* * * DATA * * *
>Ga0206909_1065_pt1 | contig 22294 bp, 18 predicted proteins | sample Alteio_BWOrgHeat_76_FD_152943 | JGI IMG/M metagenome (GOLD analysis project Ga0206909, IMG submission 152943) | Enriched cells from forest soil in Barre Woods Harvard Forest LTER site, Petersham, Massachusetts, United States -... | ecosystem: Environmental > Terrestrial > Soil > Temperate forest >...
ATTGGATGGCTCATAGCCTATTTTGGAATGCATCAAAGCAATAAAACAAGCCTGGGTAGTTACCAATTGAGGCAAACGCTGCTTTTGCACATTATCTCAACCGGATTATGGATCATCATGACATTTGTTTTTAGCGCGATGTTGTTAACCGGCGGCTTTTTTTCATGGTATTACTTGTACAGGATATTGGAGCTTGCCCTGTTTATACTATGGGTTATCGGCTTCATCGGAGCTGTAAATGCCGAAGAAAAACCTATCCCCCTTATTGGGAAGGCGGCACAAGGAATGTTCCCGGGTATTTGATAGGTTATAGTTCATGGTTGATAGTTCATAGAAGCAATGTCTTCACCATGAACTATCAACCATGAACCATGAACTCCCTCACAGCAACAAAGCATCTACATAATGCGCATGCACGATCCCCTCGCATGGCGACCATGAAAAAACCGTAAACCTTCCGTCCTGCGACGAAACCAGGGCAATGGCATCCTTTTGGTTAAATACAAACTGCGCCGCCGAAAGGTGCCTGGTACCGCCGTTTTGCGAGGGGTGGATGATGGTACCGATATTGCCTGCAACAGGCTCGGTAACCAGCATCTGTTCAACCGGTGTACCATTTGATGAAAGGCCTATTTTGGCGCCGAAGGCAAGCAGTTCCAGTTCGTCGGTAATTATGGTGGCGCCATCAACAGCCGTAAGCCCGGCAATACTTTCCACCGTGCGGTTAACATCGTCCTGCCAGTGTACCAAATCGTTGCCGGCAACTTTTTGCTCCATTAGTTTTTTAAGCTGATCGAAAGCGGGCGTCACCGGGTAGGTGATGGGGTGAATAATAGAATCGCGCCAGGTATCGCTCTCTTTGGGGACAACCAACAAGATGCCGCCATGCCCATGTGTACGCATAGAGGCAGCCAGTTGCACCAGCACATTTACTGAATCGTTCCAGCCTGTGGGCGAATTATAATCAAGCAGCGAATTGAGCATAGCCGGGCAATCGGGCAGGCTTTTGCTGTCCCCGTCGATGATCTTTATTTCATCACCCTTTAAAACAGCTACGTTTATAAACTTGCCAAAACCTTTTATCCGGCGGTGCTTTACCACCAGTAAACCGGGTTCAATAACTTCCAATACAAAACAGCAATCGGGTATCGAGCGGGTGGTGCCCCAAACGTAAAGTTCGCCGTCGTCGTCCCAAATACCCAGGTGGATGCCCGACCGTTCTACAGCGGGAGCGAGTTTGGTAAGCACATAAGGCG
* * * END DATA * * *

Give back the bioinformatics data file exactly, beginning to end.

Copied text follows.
>Ga0206909_1065_pt1 | contig 22294 bp, 18 predicted proteins | sample Alteio_BWOrgHeat_76_FD_152943 | JGI IMG/M metagenome (GOLD analysis project Ga0206909, IMG submission 152943) | Enriched cells from forest soil in Barre Woods Harvard Forest LTER site, Petersham, Massachusetts, United States -... | ecosystem: Environmental > Terrestrial > Soil > Temperate forest >...
ATTGGATGGCTCATAGCCTATTTTGGAATGCATCAAAGCAATAAAACAAGCCTGGGTAGTTACCAATTGAGGCAAACGCTGCTTTTGCACATTATCTCAACCGGATTATGGATCATCATGACATTTGTTTTTAGCGCGATGTTGTTAACCGGCGGCTTTTTTTCATGGTATTACTTGTACAGGATATTGGAGCTTGCCCTGTTTATACTATGGGTTATCGGCTTCATCGGAGCTGTAAATGCCGAAGAAAAACCTATCCCCCTTATTGGGAAGGCGGCACAAGGAATGTTCCCGGGTATTTGATAGGTTATAGTTCATGGTTGATAGTTCATAGAAGCAATGTCTTCACCATGAACTATCAACCATGAACCATGAACTCCCTCACAGCAACAAAGCATCTACATAATGCGCATGCACGATCCCCTCGCATGGCGACCATGAAAAAACCGTAAACCTTCCGTCCTGCGACGAAACCAGGGCAATGGCATCCTTTTGGTTAAATACAAACTGCGCCGCCGAAAGGTGCCTGGTACCGCCGTTTTGCGAGGGGTGGATGATGGTACCGATATTGCCTGCAACAGGCTCGGTAACCAGCATCTGTTCAACCGGTGTACCATTTGATGAAAGGCCTATTTTGGCGCCGAAGGCAAGCAGTTCCAGTTCGTCGGTAATTATGGTGGCGCCATCAACAGCCGTAAGCCCGGCAATACTTTCCACCGTGCGGTTAACATCGTCCTGCCAGTGTACCAAATCGTTGCCGGCAACTTTTTGCTCCATTAGTTTTTTAAGCTGATCGAAAGCGGGCGTCACCGGGTAGGTGATGGGGTGAATAATAGAATCGCGCCAGGTATCGCTCTCTTTGGGGACAACCAACAAGATGCCGCCATGCCCATGTGTACGCATAGAGGCAGCCAGTTGCACCAGCACATTTACTGAATCGTTCCAGCCTGTGGGCGAATTATAATCAAGCAGCGAATTGAGCATAGCCGGGCAATCGGGCAGGCTTTTGCTGTCCCCGTCGATGATCTTTATTTCATCACCCTTTAAAACAGCTACGTTTATAAACTTGCCAAAACCTTTTATCCGGCGGTGCTTTACCACCAGTAAACCGGGTTCAATAACTTCCAATACAAAACAGCAATCGGGTATCGAGCGGGTGGTGCCCCAAACGTAAAGTTCGCCGTCGTCGTCCCAAATACCCAGGTGGATGCCCGACCGTTCTACAGCGGGAGCGAGTTTGGTAAGCACATAAGGCG